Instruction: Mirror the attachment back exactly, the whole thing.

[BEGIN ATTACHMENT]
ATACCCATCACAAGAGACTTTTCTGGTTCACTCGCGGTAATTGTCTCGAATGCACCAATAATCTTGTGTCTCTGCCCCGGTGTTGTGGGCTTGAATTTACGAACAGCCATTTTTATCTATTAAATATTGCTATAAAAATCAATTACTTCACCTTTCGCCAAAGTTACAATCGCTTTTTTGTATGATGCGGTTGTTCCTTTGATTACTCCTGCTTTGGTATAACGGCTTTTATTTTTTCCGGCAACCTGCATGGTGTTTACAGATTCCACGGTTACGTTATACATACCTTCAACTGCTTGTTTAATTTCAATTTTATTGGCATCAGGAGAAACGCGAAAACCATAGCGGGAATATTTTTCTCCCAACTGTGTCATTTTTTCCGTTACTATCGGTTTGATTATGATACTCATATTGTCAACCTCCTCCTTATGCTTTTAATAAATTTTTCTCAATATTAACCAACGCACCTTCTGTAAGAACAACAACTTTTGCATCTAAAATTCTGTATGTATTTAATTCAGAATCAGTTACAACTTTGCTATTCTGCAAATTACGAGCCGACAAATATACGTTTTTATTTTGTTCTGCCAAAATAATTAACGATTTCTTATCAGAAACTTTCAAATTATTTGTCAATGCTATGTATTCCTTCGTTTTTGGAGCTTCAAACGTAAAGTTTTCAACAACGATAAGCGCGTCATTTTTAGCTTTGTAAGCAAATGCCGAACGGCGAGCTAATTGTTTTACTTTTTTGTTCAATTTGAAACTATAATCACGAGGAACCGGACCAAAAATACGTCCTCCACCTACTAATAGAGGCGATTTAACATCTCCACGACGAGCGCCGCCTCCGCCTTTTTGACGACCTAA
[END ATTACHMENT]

ATACCCATCACAAGAGACTTTTCTGGTTCACTCGCGGTAATTGTCTCGAATGCACCAATAATCTTGTGTCTCTGCCCCGGTGTTGTGGGCTTGAATTTACGAACAGCCATTTTTATCTATTAAATATTGCTATAAAAATCAATTACTTCACCTTTCGCCAAAGTTACAATCGCTTTTTTGTATGATGCGGTTGTTCCTTTGATTACTCCTGCTTTGGTATAACGGCTTTTATTTTTTCCGGCAACCTGCATGGTGTTTACAGATTCCACGGTTACGTTATACATACCTTCAACTGCTTGTTTAATTTCAATTTTATTGGCATCAGGAGAAACGCGAAAACCATAGCGGGAATATTTTTCTCCCAACTGTGTCATTTTTTCCGTTACTATCGGTTTGATTATGATACTCATATTGTCAACCTCCTCCTTATGCTTTTAATAAATTTTTCTCAATATTAACCAACGCACCTTCTGTAAGAACAACAACTTTTGCATCTAAAATTCTGTATGTATTTAATTCAGAATCAGTTACAACTTTGCTATTCTGCAAATTACGAGCCGACAAATATACGTTTTTATTTTGTTCTGCCAAAATAATTAACGATTTCTTATCAGAAACTTTCAAATTATTTGTCAATGCTATGTATTCCTTCGTTTTTGGAGCTTCAAACGTAAAGTTTTCAACAACGATAAGCGCGTCATTTTTAGCTTTGTAAGCAAATGCCGAACGGCGAGCTAATTGTTTTACTTTTTTGTTCAATTTGAAACTATAATCACGAGGAACCGGACCAAAAATACGTCCTCCACCTACTAATAGAGGCGATTTAACATCTCCACGACGAGCGCCGCCTCCGCCTTTTTGACGACCTAA